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Last Updated: Tuesday, 11 May, 2004, 18:01 GMT 19:01 UK
British history wows US market
Decorated helmet
This 16th Century helmet is among the Royal Armouries' exports
Two major British exhibitions are going on display stateside, as UK museums and heritage sites capitalise on interest from across the Atlantic.

The Royal Armouries is to become the first national British museum to open a permanent exhibition overseas.

Meanwhile treasures from the late Duke of Devonshire's Chatsworth House began a 19-month US tour in March.

University of Manchester's Dr Ian Scott said classical British history has "quite a market" in the US.

Young nation

The Royal Armouries has shipped more than 300 key pieces of arms and armour to the new Frazier Historical Arms Museum, in Louisville, Kentucky.

The collection of British and European exhibits will take up an entire floor when the 17.5m site opens on 22 May.

"America is a relatively young nation and therefore for the majority of the population, its heritage is European," a Royal Armouries spokesman said.

"To tell their story of the European heritage, they've got to go to Europe to get the artefacts."

Tapping into the American market and finance is the way to go
University of Manchester lecturer Dr Ian Scott
American Studies lecturer Dr Scott said: "The clear connection between British and American history is important, and these subjects are taught in American colleges and universities.

"Their interest in something like the Royal Armouries is not surprising, given the backdrop that classical British history - the Middle Ages, great figures, battles - has quite a market in the United States."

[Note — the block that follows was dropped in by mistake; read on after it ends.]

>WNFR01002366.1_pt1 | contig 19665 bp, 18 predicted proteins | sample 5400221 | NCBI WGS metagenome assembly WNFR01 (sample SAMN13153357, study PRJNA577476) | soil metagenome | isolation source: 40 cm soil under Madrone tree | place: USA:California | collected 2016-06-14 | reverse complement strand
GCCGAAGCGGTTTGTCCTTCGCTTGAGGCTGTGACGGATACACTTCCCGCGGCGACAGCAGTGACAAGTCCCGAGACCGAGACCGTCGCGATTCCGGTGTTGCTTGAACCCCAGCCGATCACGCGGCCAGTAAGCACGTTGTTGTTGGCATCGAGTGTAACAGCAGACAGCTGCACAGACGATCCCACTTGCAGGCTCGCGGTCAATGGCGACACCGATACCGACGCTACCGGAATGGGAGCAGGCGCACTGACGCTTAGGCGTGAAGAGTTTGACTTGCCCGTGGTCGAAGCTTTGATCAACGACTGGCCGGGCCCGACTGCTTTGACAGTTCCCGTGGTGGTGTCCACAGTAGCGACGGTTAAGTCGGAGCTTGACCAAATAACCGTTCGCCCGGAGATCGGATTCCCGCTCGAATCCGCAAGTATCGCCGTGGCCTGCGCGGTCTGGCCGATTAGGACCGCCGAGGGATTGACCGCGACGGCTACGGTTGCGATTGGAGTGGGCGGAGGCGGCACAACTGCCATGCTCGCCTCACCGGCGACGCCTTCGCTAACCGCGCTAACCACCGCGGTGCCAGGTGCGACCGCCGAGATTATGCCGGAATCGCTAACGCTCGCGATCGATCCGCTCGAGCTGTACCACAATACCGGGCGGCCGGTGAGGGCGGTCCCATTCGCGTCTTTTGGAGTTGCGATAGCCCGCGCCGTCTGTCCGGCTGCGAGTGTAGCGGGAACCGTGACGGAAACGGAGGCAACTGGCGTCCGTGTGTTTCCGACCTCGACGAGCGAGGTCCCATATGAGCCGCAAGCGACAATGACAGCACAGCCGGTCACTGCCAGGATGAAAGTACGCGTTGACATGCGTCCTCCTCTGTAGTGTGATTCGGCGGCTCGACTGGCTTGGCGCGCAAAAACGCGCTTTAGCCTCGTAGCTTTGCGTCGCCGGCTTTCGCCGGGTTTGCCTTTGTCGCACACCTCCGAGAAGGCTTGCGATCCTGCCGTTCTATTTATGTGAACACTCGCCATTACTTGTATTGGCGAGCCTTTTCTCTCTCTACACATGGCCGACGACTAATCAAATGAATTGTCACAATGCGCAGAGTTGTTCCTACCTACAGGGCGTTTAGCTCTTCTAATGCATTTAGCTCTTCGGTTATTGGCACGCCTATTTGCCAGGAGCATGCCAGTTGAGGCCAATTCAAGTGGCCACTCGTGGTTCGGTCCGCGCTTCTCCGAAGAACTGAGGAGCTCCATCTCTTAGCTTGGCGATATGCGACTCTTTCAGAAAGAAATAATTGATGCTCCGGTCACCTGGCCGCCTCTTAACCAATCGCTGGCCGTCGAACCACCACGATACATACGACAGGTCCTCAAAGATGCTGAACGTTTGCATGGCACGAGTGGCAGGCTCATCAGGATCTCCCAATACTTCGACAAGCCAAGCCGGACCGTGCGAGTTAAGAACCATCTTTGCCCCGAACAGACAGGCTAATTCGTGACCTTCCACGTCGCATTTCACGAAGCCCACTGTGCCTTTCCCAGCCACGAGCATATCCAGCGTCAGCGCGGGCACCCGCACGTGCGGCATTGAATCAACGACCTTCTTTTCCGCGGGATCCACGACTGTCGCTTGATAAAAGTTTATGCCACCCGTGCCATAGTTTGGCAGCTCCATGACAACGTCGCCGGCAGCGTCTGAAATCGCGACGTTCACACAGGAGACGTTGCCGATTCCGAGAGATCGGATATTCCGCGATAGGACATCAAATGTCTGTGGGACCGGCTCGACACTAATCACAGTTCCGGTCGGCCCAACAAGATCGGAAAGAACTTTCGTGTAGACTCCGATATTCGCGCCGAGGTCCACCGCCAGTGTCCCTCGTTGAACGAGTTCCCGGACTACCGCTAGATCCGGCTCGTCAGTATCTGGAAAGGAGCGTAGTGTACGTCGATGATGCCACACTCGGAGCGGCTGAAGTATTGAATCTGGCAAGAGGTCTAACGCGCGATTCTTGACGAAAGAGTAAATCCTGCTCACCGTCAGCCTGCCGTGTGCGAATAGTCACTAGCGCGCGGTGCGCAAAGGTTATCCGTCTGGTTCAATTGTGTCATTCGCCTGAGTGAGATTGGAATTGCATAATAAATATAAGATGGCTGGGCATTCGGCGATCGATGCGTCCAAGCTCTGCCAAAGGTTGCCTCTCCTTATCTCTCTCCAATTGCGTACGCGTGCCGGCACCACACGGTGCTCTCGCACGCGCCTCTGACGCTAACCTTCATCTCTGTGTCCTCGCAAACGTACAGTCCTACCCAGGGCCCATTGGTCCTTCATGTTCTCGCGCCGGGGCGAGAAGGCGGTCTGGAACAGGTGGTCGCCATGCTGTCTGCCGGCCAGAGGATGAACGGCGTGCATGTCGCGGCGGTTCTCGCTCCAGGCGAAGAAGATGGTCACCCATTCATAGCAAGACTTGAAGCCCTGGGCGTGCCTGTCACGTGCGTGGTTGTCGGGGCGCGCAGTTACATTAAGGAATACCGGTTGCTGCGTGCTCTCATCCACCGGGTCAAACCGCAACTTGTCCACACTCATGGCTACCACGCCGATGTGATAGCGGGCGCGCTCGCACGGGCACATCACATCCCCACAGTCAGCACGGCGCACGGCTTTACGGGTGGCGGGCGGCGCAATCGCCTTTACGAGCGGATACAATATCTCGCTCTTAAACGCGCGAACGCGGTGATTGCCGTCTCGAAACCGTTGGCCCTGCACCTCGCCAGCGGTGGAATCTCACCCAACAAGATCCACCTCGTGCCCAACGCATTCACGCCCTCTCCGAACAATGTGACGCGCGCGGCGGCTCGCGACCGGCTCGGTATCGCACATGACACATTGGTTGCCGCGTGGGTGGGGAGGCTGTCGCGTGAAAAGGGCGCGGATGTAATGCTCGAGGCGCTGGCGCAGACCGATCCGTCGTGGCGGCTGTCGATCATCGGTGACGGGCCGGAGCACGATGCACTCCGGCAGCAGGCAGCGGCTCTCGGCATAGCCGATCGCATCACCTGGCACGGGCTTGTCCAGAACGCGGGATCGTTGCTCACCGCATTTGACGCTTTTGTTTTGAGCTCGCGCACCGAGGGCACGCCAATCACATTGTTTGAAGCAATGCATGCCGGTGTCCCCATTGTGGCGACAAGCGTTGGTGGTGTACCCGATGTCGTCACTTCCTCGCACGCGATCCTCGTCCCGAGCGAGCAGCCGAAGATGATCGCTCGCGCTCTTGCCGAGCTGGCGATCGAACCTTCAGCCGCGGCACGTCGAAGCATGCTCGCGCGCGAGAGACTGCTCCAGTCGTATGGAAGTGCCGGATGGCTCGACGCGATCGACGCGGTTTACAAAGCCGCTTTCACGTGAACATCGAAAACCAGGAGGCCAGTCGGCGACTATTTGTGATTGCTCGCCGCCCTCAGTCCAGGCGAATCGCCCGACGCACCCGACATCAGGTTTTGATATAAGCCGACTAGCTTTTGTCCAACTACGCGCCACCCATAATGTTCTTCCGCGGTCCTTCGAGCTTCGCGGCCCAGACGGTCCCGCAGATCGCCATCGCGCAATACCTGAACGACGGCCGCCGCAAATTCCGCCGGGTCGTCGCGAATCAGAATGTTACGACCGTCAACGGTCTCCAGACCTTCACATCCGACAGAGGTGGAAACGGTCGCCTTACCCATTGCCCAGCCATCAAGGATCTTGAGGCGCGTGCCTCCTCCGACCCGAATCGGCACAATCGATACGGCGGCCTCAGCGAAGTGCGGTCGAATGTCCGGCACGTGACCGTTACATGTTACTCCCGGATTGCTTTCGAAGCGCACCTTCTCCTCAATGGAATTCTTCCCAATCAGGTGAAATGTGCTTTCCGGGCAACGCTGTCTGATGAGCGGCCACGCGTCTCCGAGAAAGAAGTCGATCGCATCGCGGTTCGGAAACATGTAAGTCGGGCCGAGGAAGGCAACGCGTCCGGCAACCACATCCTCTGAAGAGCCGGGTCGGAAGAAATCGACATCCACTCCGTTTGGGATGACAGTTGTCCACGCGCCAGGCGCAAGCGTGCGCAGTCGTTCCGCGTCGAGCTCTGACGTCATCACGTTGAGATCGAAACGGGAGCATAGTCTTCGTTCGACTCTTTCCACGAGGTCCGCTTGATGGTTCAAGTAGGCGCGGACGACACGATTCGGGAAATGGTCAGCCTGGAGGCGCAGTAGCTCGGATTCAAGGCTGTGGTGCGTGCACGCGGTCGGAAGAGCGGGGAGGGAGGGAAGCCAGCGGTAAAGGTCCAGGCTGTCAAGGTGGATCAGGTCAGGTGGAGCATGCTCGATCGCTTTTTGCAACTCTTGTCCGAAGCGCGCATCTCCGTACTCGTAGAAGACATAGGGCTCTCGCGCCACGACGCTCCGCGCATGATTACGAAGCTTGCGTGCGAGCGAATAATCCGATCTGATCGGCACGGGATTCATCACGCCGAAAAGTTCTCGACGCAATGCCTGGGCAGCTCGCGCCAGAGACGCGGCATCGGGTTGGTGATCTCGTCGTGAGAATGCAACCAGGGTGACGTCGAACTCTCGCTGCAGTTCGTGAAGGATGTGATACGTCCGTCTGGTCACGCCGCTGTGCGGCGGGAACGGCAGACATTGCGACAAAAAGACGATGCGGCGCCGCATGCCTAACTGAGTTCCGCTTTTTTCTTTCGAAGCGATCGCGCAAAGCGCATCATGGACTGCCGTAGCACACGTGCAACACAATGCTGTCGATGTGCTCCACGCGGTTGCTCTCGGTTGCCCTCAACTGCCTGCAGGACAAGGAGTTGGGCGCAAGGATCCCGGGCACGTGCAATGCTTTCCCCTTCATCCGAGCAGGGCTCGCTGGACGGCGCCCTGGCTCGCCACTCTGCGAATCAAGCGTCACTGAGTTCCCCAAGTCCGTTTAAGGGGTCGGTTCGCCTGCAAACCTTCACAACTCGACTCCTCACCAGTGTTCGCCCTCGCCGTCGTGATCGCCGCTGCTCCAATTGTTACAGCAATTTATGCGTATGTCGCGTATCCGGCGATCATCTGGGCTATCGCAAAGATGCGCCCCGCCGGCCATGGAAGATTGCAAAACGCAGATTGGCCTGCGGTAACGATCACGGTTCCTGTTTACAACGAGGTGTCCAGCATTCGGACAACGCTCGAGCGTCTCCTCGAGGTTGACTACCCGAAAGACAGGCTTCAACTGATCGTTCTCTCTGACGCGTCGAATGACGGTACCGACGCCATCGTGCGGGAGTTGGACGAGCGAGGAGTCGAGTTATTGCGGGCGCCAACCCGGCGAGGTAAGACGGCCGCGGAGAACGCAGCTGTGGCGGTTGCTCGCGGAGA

The Chatsworth House exhibition, including more than 200 works of art, opened in New York on 18 March and will tour museums in Massachusetts, Florida, Alabama and Texas.

The collection spans 500 years and also includes furniture, architectural drawings, display plate in gold and silver, porcelain, engraved gems and jewellery, scientific instruments, letters, photographs and books.

International brand

Dr Scott said American interest in British culture had received a boost in recent years.

Chatsworth House in Derbyshire
The touring Chatsworth exhibition includes rarely-seen pieces
"Cool Britannia had quite a resonance in the United States," he said.

"And the whole Diana-Charles business is thoroughly engrossing to Americans. They love the soap opera of it and the regal associations."

He said the Royal Armouries' project was similar to recent ventures in Britain by American institutions.

"It's quite natural for British cultural institutions to expand in the same way. Tapping into the American market and finance is the way to go.

"Places like the National Gallery, the BFI and Imperial War Museum will look at doing the same if this is successful."

The Armouries spokesman said its venture was "a springboard for holding travelling exhibitions in the US, and launching the Royal Armouries as an international brand".

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